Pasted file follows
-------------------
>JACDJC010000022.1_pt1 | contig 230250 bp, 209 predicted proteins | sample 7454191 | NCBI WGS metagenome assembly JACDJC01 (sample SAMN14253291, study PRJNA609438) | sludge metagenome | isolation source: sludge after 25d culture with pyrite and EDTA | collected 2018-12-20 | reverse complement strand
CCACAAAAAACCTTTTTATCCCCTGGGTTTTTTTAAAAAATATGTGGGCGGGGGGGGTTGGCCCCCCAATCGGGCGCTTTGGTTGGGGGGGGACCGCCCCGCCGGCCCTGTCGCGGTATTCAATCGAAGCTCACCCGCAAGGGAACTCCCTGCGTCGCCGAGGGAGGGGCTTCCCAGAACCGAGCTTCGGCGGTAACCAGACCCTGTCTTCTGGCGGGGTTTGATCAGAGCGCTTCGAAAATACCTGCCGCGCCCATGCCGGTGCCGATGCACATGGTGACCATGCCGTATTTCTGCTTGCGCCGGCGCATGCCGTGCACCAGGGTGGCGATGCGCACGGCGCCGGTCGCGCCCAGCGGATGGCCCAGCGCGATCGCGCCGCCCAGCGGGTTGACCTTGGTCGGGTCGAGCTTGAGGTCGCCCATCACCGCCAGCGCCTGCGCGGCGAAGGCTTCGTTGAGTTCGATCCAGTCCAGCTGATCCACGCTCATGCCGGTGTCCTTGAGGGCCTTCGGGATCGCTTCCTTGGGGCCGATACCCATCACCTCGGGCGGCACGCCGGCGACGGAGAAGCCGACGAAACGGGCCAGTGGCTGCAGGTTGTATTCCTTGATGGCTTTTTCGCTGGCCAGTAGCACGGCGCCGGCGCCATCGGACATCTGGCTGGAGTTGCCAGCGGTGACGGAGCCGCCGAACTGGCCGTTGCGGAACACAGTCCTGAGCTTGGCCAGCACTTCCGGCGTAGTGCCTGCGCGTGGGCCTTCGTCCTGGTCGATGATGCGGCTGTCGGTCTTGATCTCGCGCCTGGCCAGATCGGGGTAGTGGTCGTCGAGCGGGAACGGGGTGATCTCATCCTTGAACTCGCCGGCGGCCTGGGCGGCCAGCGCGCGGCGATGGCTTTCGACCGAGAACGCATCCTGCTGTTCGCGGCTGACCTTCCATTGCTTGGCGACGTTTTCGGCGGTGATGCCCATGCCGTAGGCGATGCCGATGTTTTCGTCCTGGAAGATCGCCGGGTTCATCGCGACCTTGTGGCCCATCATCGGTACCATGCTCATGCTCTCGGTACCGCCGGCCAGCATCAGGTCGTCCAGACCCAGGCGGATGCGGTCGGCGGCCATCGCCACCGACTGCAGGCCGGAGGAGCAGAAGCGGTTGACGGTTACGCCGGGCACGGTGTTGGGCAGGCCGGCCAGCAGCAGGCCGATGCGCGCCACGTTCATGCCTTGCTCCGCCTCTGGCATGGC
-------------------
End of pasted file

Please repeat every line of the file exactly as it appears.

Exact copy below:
>JACDJC010000022.1_pt1 | contig 230250 bp, 209 predicted proteins | sample 7454191 | NCBI WGS metagenome assembly JACDJC01 (sample SAMN14253291, study PRJNA609438) | sludge metagenome | isolation source: sludge after 25d culture with pyrite and EDTA | collected 2018-12-20 | reverse complement strand
CCACAAAAAACCTTTTTATCCCCTGGGTTTTTTTAAAAAATATGTGGGCGGGGGGGGTTGGCCCCCCAATCGGGCGCTTTGGTTGGGGGGGGACCGCCCCGCCGGCCCTGTCGCGGTATTCAATCGAAGCTCACCCGCAAGGGAACTCCCTGCGTCGCCGAGGGAGGGGCTTCCCAGAACCGAGCTTCGGCGGTAACCAGACCCTGTCTTCTGGCGGGGTTTGATCAGAGCGCTTCGAAAATACCTGCCGCGCCCATGCCGGTGCCGATGCACATGGTGACCATGCCGTATTTCTGCTTGCGCCGGCGCATGCCGTGCACCAGGGTGGCGATGCGCACGGCGCCGGTCGCGCCCAGCGGATGGCCCAGCGCGATCGCGCCGCCCAGCGGGTTGACCTTGGTCGGGTCGAGCTTGAGGTCGCCCATCACCGCCAGCGCCTGCGCGGCGAAGGCTTCGTTGAGTTCGATCCAGTCCAGCTGATCCACGCTCATGCCGGTGTCCTTGAGGGCCTTCGGGATCGCTTCCTTGGGGCCGATACCCATCACCTCGGGCGGCACGCCGGCGACGGAGAAGCCGACGAAACGGGCCAGTGGCTGCAGGTTGTATTCCTTGATGGCTTTTTCGCTGGCCAGTAGCACGGCGCCGGCGCCATCGGACATCTGGCTGGAGTTGCCAGCGGTGACGGAGCCGCCGAACTGGCCGTTGCGGAACACAGTCCTGAGCTTGGCCAGCACTTCCGGCGTAGTGCCTGCGCGTGGGCCTTCGTCCTGGTCGATGATGCGGCTGTCGGTCTTGATCTCGCGCCTGGCCAGATCGGGGTAGTGGTCGTCGAGCGGGAACGGGGTGATCTCATCCTTGAACTCGCCGGCGGCCTGGGCGGCCAGCGCGCGGCGATGGCTTTCGACCGAGAACGCATCCTGCTGTTCGCGGCTGACCTTCCATTGCTTGGCGACGTTTTCGGCGGTGATGCCCATGCCGTAGGCGATGCCGATGTTTTCGTCCTGGAAGATCGCCGGGTTCATCGCGACCTTGTGGCCCATCATCGGTACCATGCTCATGCTCTCGGTACCGCCGGCCAGCATCAGGTCGTCCAGACCCAGGCGGATGCGGTCGGCGGCCATCGCCACCGACTGCAGGCCGGAGGAGCAGAAGCGGTTGACGGTTACGCCGGGCACGGTGTTGGGCAGGCCGGCCAGCAGCAGGCCGATGCGCGCCACGTTCATGCCTTGCTCCGCCTCTGGCATGGC